Fossil Fuels Versus Renewables: What is to be done?
By Felicia Graham
LA JOLLA, Calif., May 13 –The near-miss crisis with Iran earlier this year has made the debate about oil, and energy in general, a much more popular issue: a 1973 oil crisis for the 21st century, if you will. As Robert Rapier notes in his new book, Power Plays: Energy Options in the Age of Peak Oil, there is a sea of misconceptions out there about energy that need to be addressed. And, as he emphasizes at the end of the book, a well-informed public could very well set the US and other oil dependent countries on the right track in protecting against energy emergencies in the future. At present this is lacking and Rapier has designed Power Plays to address this issue directly.
The book may seem dry at first, going through the various energy resources and delving into their chemical compounds, and other minute details. As Power Plays progresses, however, it becomes clear that the book is structured to bring readers from all walks of life into the debate, and fill in gaps of knowledge as needed. The result is a thorough mapping of the energy industry.
Rapier begins the book with an inventory of the world’s current energy sources (oil, coal, nuclear, renewables, etc.) and provides a succinct portrait of each one. He outlines their processes of production, distribution, common misconceptions associated with them, and fun facts that elucidate the truth behind these sources that power society.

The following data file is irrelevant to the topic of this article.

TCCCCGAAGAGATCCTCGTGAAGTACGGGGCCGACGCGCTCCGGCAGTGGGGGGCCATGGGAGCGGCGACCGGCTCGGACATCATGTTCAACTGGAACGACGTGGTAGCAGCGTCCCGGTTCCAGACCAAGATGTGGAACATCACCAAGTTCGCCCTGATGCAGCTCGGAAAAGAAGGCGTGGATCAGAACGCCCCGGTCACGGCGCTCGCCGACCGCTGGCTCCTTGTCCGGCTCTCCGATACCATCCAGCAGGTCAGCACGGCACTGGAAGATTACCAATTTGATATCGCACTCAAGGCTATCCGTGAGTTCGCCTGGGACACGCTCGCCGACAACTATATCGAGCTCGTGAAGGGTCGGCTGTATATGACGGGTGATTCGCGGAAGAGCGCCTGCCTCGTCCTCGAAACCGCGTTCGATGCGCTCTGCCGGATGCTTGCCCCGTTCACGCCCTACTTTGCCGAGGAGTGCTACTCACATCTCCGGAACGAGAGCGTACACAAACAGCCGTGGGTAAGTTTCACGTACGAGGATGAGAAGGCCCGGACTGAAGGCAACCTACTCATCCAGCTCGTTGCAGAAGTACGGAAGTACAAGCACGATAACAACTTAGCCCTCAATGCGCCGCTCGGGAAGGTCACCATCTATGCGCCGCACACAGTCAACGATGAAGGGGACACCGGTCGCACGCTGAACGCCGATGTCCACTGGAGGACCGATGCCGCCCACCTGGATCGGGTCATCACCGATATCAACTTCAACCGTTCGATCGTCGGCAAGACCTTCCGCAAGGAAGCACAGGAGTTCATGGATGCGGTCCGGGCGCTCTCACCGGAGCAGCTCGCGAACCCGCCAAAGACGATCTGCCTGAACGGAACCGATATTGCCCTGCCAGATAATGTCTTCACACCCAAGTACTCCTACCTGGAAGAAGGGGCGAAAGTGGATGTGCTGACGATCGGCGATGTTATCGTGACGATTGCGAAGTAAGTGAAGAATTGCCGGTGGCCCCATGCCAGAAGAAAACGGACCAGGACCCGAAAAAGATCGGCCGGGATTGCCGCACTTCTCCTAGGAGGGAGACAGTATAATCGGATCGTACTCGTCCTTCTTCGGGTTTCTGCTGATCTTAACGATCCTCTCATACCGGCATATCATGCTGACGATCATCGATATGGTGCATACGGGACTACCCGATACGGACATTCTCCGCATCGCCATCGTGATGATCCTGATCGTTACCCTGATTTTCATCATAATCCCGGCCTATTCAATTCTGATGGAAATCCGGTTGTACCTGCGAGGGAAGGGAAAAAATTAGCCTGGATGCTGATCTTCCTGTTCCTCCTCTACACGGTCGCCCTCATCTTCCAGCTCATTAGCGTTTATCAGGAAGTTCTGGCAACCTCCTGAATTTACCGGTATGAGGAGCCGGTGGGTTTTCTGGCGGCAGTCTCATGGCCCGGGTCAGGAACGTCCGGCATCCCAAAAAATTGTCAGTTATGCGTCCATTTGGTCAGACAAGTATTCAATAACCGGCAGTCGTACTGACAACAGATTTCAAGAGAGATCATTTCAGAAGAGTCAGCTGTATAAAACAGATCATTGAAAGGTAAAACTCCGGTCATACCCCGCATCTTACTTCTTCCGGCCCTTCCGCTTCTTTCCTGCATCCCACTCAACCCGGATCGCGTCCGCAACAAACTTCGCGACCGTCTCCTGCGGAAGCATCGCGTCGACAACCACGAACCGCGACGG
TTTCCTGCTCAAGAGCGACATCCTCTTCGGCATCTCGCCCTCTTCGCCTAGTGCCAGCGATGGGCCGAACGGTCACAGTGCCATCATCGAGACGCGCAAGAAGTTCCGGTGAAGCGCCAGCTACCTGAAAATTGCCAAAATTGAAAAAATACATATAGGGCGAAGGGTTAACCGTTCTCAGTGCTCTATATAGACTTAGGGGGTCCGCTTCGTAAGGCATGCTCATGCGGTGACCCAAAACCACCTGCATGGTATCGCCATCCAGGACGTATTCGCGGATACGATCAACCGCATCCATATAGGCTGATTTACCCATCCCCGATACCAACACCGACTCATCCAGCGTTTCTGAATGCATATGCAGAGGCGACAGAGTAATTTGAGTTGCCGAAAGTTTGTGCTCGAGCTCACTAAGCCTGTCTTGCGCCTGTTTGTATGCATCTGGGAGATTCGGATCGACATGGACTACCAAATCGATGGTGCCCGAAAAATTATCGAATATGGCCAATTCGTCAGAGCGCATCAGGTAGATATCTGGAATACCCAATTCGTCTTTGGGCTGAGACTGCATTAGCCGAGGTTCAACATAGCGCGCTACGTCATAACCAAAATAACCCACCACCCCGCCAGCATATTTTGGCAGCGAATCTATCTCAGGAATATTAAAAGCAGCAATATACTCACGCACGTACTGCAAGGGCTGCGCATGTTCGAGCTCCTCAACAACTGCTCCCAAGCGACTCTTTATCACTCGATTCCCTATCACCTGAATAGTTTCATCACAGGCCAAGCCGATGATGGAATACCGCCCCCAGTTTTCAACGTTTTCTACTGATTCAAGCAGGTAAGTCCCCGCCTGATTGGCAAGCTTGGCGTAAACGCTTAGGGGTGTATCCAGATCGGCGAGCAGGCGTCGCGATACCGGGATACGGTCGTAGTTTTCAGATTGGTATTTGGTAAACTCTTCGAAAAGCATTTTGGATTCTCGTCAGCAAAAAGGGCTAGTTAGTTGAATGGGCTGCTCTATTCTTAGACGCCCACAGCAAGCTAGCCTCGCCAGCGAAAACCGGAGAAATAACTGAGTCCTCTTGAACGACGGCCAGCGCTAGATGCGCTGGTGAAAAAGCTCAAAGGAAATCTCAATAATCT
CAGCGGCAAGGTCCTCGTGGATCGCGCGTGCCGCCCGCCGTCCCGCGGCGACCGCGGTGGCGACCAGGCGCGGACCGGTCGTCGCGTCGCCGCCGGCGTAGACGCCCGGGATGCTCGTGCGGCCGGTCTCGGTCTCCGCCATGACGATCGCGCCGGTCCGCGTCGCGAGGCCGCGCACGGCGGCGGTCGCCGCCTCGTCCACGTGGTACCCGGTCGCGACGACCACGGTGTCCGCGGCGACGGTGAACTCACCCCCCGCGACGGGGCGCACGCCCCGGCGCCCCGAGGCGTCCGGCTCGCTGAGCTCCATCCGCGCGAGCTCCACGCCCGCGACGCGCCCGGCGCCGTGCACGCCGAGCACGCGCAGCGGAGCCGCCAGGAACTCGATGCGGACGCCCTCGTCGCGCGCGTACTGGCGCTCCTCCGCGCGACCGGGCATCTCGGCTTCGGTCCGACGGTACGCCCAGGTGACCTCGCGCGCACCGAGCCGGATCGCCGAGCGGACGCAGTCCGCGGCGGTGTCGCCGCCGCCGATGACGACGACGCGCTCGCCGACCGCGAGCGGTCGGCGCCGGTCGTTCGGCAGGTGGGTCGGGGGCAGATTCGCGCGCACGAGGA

The second portion of Power Plays touches upon the political debates surrounding hot-button issues like nuclear power, climate change, and peak oil. Rapier breezes through the arguments well, and in doing so provides a window of clarification into the often perplexing political realm.
To conclude, Rapier delves into the US energy policy, and introduces his three energy policy proposals that could potentially help secure the future of energy.
Overall, Power Plays provides readers with a solid introduction to energy, and any person seeking to gain a better understanding of the power behind our society should certainly take a peek at this book.
But more than merely providing readers with a basic understanding of energy, Power Plays offers a valuable perspective that should be seriously considered. Rapier has identified a niche of missing information in the current energy debate: what are the trade-offs of moving away from fossil fuels and towards renewables?
In effect, the larger point of Power Plays addresses this question precisely. Will we trade our dependence on Middle Eastern oil for dependence on other countries for other commodities? To illustrate this, Rapier uses China as an example, which controls the vast majority of the world’s rare earth elements necessary to produce solar technologies. Furthermore, Rapier explains how “certain types of renewable energies are dependent on fossil fuels” for production, making it unclear whether or not they would be “viable sources of energy without fossil fuels.”
Rapier notes that renewables, with some certainty, will play an important role in the future of energy. But will renewables replace oil altogether? Rapier’s arguments point towards the importance of the diversification of energy sources, which is reflected in his policy proposals.
Thus, Power Plays not only provides a solid introduction to the energy industry, it also provides readers with an important and overlooked point regarding the viability of renewable energy sources as a replacement for fossil fuels. In this regard, Power Plays is a good resource, and does well to inform those less familiar with the most pressing issue of our time: energy, and its availability.
Felicia Graham is Managing Editor of Oil Diplomacy
Power Plays: Energy Options in the Age of Peak Oil, By Robert Rapier
© Glamma Productions Inc 2012